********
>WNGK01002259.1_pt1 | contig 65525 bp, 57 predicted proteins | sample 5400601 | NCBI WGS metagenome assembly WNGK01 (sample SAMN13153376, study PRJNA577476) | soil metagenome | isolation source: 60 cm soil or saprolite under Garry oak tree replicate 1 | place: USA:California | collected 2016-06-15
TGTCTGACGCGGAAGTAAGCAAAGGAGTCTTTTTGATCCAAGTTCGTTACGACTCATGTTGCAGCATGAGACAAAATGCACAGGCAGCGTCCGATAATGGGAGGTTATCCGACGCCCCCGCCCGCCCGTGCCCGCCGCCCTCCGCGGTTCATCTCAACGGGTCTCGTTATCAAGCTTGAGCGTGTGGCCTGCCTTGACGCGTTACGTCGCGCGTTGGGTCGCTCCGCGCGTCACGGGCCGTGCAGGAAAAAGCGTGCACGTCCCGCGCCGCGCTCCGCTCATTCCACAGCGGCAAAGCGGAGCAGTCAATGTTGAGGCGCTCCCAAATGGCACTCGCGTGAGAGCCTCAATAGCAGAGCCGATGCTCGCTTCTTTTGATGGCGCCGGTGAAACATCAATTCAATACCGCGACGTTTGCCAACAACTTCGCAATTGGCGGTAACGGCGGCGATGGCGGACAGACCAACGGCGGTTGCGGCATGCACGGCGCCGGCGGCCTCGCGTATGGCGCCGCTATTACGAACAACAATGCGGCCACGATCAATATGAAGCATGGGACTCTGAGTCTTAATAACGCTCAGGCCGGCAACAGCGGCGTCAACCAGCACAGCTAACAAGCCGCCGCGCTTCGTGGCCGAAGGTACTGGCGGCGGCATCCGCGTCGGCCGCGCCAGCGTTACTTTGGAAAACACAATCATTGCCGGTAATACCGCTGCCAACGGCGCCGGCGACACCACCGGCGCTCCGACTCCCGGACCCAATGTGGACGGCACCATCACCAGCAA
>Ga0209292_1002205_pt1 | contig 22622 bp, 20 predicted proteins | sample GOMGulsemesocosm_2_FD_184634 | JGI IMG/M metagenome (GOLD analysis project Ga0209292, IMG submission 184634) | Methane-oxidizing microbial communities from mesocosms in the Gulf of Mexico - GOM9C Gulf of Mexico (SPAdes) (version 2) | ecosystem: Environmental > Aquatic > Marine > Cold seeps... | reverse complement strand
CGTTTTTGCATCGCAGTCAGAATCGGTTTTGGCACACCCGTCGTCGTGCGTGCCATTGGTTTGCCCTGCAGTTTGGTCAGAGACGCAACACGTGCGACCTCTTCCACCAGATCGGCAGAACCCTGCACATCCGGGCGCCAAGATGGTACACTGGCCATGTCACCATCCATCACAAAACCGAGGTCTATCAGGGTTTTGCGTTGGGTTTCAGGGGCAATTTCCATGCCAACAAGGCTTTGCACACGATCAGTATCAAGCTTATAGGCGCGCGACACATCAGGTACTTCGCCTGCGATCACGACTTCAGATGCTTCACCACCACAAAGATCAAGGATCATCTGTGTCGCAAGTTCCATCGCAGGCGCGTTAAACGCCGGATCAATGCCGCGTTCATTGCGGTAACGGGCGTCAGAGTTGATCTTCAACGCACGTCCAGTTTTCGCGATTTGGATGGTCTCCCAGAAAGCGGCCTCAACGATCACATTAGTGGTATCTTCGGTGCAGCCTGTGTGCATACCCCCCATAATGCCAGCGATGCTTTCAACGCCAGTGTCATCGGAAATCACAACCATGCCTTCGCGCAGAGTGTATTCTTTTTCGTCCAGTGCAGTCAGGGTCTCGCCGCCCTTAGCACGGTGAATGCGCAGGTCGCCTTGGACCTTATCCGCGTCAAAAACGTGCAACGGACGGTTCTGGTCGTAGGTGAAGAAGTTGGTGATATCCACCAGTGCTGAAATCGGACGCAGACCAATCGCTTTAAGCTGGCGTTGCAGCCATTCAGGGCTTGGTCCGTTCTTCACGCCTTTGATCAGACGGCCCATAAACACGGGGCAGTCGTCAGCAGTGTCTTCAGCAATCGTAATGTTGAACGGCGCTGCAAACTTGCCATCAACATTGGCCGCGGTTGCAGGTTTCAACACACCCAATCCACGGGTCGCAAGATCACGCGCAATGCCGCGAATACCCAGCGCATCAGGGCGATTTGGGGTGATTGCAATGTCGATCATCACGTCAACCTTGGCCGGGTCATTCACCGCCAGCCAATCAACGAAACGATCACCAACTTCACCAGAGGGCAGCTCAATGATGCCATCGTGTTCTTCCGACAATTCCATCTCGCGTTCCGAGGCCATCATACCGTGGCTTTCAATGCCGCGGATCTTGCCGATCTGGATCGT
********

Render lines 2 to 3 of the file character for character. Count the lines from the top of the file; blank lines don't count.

TGTCTGACGCGGAAGTAAGCAAAGGAGTCTTTTTGATCCAAGTTCGTTACGACTCATGTTGCAGCATGAGACAAAATGCACAGGCAGCGTCCGATAATGGGAGGTTATCCGACGCCCCCGCCCGCCCGTGCCCGCCGCCCTCCGCGGTTCATCTCAACGGGTCTCGTTATCAAGCTTGAGCGTGTGGCCTGCCTTGACGCGTTACGTCGCGCGTTGGGTCGCTCCGCGCGTCACGGGCCGTGCAGGAAAAAGCGTGCACGTCCCGCGCCGCGCTCCGCTCATTCCACAGCGGCAAAGCGGAGCAGTCAATGTTGAGGCGCTCCCAAATGGCACTCGCGTGAGAGCCTCAATAGCAGAGCCGATGCTCGCTTCTTTTGATGGCGCCGGTGAAACATCAATTCAATACCGCGACGTTTGCCAACAACTTCGCAATTGGCGGTAACGGCGGCGATGGCGGACAGACCAACGGCGGTTGCGGCATGCACGGCGCCGGCGGCCTCGCGTATGGCGCCGCTATTACGAACAACAATGCGGCCACGATCAATATGAAGCATGGGACTCTGAGTCTTAATAACGCTCAGGCCGGCAACAGCGGCGTCAACCAGCACAGCTAACAAGCCGCCGCGCTTCGTGGCCGAAGGTACTGGCGGCGGCATCCGCGTCGGCCGCGCCAGCGTTACTTTGGAAAACACAATCATTGCCGGTAATACCGCTGCCAACGGCGCCGGCGACACCACCGGCGCTCCGACTCCCGGACCCAATGTGGACGGCACCATCACCAGCAA
>Ga0209292_1002205_pt1 | contig 22622 bp, 20 predicted proteins | sample GOMGulsemesocosm_2_FD_184634 | JGI IMG/M metagenome (GOLD analysis project Ga0209292, IMG submission 184634) | Methane-oxidizing microbial communities from mesocosms in the Gulf of Mexico - GOM9C Gulf of Mexico (SPAdes) (version 2) | ecosystem: Environmental > Aquatic > Marine > Cold seeps... | reverse complement strand